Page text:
Nrrqshrr (1879148) | more than 2 years ago | (#39881233)

We'r talking about the rugby-like football here, not the one kindly called soccer on that other continent.

Re:Just to be clear... (0)

Anonymous Coward | more than 2 years ago | (#39881361)

I would think that if the NFL instituted a "no tackling above the shoulders" rule like actual rugby there would be far fewer concussions. That, and the sport would be back to "tackle" football, as opposed to "knock the other player out of the game because I play for the New Orleans Saints" football.

In Minnesota (5, Insightful)

Anonymous Coward | more than 2 years ago | (#39881245)

We're about to spend $1 billion dollars to expand the Vikings stadium from 65,000 to 65,500. I'd call that brain damaged.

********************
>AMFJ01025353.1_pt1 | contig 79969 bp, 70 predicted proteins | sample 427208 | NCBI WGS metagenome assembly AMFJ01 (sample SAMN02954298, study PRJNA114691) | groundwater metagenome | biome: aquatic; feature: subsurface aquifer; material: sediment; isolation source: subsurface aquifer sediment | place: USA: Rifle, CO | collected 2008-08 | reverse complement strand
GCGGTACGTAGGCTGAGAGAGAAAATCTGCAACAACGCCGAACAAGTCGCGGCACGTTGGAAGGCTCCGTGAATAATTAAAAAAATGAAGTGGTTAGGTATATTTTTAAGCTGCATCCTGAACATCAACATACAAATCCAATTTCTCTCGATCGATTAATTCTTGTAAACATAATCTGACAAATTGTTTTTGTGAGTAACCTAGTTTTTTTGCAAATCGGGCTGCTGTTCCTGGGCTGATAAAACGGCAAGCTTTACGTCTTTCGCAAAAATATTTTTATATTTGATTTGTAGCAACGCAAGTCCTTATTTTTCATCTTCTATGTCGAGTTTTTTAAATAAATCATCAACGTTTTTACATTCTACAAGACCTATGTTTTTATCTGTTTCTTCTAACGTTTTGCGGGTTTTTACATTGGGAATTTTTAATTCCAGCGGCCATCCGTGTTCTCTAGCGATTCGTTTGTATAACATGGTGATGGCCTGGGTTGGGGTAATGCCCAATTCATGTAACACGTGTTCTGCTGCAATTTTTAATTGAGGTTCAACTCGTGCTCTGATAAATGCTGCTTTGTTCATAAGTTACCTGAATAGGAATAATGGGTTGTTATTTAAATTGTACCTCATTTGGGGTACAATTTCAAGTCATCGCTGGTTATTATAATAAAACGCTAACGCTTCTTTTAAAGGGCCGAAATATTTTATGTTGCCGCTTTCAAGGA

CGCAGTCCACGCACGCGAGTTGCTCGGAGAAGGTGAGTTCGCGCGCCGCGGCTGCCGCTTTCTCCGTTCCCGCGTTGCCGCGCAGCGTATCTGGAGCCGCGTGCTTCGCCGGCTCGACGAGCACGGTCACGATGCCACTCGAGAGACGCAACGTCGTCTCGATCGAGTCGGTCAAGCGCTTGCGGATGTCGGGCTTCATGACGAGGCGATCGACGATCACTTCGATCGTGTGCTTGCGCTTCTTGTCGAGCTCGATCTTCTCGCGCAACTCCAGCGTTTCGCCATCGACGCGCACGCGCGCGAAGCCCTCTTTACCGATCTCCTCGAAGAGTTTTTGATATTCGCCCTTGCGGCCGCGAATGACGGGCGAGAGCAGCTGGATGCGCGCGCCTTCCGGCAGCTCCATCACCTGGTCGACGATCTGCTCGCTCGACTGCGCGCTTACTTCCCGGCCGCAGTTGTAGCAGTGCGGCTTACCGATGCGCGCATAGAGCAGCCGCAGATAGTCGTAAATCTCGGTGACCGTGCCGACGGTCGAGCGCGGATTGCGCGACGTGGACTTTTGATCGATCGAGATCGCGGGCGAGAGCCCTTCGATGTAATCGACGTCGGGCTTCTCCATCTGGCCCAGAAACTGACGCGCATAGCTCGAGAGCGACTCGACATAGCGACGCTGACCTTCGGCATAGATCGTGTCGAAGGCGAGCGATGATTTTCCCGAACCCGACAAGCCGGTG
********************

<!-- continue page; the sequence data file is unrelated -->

An easy fix. (4, Insightful)

ravenshrike (808508) | more than 2 years ago | (#39881249)

The solution is obvious, remove all padding.

Re:An easy fix. (3, Insightful)

readandburn (825014) | more than 2 years ago | (#39881467)

If the NFL went back to the type of padding/helmets they had just 20 years ago the players wouldn't be doing this damage to one another. The "armor" has evolved substantially over that time to minimize (cause?) damage, but humans have not.

Re:An easy fix. (0)

Anonymous Coward | more than 2 years ago | (#39881475)

They certainly wouldn't hit each other quite as hard. Unless they are trying to hurt themselves.

Re:An easy fix. (4, Insightful)

ZeroSumHappiness (1710320) | more than 2 years ago | (#39881487)